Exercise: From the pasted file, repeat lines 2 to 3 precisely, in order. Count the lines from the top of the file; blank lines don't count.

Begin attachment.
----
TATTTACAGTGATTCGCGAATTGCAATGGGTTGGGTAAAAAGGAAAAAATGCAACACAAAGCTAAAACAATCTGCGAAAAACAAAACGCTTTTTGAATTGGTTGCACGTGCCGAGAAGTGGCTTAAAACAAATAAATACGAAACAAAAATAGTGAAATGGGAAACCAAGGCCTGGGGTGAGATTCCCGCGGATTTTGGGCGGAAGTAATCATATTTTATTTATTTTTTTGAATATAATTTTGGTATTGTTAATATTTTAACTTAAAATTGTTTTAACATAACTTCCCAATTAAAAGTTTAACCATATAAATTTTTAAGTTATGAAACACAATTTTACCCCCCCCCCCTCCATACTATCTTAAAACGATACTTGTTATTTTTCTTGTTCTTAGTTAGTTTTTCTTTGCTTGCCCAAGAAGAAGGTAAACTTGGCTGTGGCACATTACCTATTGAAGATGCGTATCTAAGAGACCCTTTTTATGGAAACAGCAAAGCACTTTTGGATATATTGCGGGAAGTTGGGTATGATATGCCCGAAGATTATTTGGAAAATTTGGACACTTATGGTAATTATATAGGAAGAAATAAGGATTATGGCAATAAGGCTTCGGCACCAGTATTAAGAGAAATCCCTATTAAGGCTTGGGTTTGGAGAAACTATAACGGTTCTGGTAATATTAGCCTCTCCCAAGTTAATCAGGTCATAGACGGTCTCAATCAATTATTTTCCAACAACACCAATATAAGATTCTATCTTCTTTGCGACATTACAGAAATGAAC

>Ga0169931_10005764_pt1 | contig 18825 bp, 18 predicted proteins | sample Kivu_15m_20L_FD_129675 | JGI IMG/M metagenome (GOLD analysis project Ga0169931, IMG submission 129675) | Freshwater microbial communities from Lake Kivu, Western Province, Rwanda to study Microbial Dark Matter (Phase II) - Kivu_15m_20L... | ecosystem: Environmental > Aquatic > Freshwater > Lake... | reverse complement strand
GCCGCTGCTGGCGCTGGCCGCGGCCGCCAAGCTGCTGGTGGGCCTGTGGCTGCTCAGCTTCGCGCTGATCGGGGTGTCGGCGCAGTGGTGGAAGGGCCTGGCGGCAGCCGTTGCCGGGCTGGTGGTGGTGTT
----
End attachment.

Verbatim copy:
>Ga0169931_10005764_pt1 | contig 18825 bp, 18 predicted proteins | sample Kivu_15m_20L_FD_129675 | JGI IMG/M metagenome (GOLD analysis project Ga0169931, IMG submission 129675) | Freshwater microbial communities from Lake Kivu, Western Province, Rwanda to study Microbial Dark Matter (Phase II) - Kivu_15m_20L... | ecosystem: Environmental > Aquatic > Freshwater > Lake... | reverse complement strand
GCCGCTGCTGGCGCTGGCCGCGGCCGCCAAGCTGCTGGTGGGCCTGTGGCTGCTCAGCTTCGCGCTGATCGGGGTGTCGGCGCAGTGGTGGAAGGGCCTGGCGGCAGCCGTTGCCGGGCTGGTGGTGGTGTT